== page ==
National anti-corruption authorities have released a new website which allows anonymous whistleblowers to draw attention to corrupt local officials; it’s a lot like the corruption-reportage websites from 2007, 2009, 2011, and earlier this year, all of which either crashed from overuse or were taken down. But hell, maybe they mean it this time.
The website allows users to post corruption tips anonymously or with their real names, the latter receiving faster service. The site itself looks presentable by Chinese-burecratic-website standards (see: this fucking thing) but it will be best judged by its results, as South China Morning Post reports:
Tips about local-level officials will be directed to disciplinary commissions in the areas where they work. Reports about central government officials will be handled directly by the CCDI. Informants can monitor the results of their tip-offs online. […]
Professor Li Chengyan , Peking University’s leading researcher of corruption, noted the website’s launch came as the nation’s anti-graft campaign gathered momentum.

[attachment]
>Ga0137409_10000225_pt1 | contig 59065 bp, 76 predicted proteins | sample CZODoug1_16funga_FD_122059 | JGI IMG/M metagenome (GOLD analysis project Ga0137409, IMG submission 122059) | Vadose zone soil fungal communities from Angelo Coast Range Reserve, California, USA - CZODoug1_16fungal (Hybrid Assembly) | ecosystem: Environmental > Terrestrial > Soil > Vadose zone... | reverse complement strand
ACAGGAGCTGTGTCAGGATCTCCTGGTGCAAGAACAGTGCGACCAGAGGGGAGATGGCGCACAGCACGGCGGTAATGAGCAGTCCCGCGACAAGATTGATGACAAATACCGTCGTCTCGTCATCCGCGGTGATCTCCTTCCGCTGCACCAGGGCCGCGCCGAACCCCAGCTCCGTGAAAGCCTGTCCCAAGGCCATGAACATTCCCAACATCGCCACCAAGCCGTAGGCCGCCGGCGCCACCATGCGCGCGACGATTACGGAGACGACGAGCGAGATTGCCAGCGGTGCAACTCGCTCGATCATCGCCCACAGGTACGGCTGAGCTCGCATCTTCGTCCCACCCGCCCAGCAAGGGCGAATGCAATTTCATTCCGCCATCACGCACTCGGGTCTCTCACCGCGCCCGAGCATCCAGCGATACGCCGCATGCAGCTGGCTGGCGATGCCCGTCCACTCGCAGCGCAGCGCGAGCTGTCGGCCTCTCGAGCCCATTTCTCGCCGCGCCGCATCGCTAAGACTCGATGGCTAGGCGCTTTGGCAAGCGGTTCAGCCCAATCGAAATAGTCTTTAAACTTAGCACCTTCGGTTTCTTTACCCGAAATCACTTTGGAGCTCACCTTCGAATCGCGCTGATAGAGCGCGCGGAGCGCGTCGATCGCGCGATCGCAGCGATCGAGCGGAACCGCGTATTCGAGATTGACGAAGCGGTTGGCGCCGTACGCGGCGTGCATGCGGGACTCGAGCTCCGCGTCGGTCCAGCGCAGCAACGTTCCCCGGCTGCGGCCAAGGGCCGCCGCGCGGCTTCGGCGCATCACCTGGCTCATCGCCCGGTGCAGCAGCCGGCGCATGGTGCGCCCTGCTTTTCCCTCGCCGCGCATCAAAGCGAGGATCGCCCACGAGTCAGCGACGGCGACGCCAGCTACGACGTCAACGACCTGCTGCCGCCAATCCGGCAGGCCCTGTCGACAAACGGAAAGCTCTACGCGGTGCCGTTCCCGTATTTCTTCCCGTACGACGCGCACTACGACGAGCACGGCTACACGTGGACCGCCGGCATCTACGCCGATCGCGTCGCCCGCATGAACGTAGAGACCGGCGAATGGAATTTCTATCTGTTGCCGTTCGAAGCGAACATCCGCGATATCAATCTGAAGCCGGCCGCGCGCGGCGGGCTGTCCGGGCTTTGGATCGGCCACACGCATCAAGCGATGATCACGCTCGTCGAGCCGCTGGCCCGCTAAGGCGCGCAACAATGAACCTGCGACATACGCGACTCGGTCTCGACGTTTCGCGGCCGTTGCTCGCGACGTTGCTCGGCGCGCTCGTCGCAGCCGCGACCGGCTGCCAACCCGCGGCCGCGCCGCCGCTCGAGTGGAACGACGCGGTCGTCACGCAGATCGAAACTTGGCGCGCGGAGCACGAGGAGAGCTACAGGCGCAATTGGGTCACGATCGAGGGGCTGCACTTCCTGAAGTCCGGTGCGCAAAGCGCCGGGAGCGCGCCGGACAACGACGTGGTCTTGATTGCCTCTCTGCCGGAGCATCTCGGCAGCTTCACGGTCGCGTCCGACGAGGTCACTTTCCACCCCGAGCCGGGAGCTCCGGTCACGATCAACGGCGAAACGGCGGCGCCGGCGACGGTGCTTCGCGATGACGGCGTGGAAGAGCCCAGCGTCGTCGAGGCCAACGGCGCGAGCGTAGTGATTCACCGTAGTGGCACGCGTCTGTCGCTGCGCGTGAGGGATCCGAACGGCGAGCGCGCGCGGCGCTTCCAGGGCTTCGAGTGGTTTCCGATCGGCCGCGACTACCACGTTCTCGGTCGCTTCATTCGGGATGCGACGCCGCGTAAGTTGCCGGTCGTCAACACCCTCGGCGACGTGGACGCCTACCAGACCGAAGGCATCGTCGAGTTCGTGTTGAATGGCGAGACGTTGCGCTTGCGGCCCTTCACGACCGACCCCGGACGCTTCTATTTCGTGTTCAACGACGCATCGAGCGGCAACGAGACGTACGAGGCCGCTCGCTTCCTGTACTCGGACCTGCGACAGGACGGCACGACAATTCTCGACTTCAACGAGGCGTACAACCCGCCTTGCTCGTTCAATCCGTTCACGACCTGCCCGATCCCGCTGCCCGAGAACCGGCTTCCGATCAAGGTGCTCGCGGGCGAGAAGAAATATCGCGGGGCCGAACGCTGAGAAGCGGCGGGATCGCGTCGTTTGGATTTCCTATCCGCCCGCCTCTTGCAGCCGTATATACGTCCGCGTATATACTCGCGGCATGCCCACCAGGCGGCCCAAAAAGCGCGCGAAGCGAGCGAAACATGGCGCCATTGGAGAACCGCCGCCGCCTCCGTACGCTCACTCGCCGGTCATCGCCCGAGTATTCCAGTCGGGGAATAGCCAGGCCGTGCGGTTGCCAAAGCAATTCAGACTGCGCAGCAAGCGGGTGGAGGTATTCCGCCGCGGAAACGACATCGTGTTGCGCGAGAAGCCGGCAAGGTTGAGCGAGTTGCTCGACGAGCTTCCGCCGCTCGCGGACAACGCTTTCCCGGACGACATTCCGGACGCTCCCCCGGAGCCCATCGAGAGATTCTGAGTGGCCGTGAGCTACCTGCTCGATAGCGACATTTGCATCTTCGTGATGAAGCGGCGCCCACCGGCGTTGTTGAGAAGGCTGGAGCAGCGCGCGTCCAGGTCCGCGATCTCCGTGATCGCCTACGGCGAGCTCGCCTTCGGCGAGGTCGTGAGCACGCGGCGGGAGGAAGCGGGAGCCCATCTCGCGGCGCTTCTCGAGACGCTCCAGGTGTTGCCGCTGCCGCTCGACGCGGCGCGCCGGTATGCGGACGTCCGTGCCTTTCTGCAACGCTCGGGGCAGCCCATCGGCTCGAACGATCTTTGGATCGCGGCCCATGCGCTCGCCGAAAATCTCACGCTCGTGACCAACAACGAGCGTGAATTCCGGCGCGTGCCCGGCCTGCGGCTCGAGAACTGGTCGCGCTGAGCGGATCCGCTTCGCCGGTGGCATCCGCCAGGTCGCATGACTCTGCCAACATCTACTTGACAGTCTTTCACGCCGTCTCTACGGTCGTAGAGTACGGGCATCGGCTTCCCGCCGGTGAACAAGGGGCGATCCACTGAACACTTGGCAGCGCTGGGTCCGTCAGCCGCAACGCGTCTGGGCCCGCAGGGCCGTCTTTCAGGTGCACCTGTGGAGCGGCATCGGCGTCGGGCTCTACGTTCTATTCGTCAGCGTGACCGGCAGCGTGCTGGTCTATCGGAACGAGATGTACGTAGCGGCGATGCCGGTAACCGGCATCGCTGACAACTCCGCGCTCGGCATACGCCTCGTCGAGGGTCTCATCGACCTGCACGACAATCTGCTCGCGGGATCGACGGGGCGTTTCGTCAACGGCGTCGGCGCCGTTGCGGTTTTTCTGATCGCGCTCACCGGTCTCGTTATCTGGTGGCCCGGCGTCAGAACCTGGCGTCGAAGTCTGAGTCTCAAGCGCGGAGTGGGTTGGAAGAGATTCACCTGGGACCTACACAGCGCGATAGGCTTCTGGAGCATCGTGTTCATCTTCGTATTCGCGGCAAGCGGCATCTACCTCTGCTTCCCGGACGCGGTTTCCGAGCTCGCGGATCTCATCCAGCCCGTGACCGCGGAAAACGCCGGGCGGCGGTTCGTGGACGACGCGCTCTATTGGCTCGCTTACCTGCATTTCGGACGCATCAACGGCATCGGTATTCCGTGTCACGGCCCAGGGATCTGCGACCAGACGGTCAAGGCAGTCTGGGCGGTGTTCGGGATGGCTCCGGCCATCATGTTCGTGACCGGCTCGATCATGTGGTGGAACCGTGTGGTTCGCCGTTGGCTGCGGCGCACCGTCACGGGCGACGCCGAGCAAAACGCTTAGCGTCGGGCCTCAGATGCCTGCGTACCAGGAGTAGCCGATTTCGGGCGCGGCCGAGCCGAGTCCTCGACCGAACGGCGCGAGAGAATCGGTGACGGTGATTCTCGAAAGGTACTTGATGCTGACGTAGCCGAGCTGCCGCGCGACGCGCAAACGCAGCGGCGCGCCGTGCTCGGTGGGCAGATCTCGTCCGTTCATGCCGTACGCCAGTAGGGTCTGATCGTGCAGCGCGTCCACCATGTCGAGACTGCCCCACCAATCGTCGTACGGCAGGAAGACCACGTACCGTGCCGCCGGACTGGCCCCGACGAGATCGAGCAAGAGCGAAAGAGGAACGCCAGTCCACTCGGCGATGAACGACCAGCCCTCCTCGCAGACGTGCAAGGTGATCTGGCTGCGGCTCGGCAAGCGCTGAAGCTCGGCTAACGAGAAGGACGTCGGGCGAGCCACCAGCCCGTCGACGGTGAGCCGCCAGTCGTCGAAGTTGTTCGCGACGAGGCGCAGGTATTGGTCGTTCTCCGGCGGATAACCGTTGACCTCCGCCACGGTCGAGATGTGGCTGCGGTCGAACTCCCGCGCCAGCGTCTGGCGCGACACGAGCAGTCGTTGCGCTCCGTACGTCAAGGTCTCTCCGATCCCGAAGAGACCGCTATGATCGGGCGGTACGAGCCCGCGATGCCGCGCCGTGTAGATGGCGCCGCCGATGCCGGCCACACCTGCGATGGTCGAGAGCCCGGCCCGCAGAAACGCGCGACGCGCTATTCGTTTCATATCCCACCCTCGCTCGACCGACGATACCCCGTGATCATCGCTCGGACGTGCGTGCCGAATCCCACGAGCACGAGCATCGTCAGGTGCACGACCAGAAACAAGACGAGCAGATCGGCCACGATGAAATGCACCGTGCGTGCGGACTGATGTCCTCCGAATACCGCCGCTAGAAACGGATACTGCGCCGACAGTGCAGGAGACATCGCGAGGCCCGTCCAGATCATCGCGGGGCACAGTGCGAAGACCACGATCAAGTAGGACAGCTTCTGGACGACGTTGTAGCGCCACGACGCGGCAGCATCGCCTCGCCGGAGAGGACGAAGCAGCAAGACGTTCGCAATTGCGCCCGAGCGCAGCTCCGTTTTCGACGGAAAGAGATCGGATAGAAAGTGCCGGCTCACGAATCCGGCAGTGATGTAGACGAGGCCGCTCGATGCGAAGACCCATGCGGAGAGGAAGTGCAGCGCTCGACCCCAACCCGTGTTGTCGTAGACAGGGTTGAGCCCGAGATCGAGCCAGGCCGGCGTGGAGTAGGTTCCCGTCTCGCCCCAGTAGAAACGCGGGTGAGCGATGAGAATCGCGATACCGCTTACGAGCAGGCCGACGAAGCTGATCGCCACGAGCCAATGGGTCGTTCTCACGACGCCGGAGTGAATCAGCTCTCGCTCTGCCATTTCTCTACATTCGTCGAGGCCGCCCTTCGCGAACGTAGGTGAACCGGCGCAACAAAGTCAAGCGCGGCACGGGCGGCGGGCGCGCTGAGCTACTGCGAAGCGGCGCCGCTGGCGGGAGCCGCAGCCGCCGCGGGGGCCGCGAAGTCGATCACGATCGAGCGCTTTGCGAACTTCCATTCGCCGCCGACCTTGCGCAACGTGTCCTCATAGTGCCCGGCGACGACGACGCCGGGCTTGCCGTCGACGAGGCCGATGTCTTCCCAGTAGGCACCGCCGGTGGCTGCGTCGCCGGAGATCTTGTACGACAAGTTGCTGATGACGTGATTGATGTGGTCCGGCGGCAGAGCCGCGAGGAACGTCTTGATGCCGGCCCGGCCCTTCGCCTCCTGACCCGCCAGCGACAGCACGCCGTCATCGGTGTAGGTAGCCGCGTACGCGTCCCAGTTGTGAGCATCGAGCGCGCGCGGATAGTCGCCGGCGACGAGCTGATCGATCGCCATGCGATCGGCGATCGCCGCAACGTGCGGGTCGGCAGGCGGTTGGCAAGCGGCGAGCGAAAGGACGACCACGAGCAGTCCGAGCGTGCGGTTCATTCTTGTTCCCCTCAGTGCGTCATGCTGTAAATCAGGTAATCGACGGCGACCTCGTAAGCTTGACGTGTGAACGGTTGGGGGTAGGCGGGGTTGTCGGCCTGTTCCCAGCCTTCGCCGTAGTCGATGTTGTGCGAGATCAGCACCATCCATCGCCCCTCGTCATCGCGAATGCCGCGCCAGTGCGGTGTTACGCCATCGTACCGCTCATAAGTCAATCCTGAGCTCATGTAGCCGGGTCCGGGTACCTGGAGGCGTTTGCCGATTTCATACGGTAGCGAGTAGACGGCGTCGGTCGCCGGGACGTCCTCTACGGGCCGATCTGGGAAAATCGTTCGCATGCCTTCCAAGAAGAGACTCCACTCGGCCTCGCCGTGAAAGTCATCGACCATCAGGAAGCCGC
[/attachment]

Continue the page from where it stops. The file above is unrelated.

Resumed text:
The public are turning more to social media, such as weibo accounts, to level charges against officials. Online informants have brought down several high-profile figures such as Liu Tienan, former director of the National Energy Bureau and deputy head of the National Development and Reform Commission.
But Li also cautioned the website could become “a mere formality” if anti-graft bodies did not handle the tip-offs in an open manner.
The government has undoubtedly started taking corruption more seriously, but it still has a knee-jerk hatred of citizen reportage, so all bets are off for this site’s longevity/effectiveness.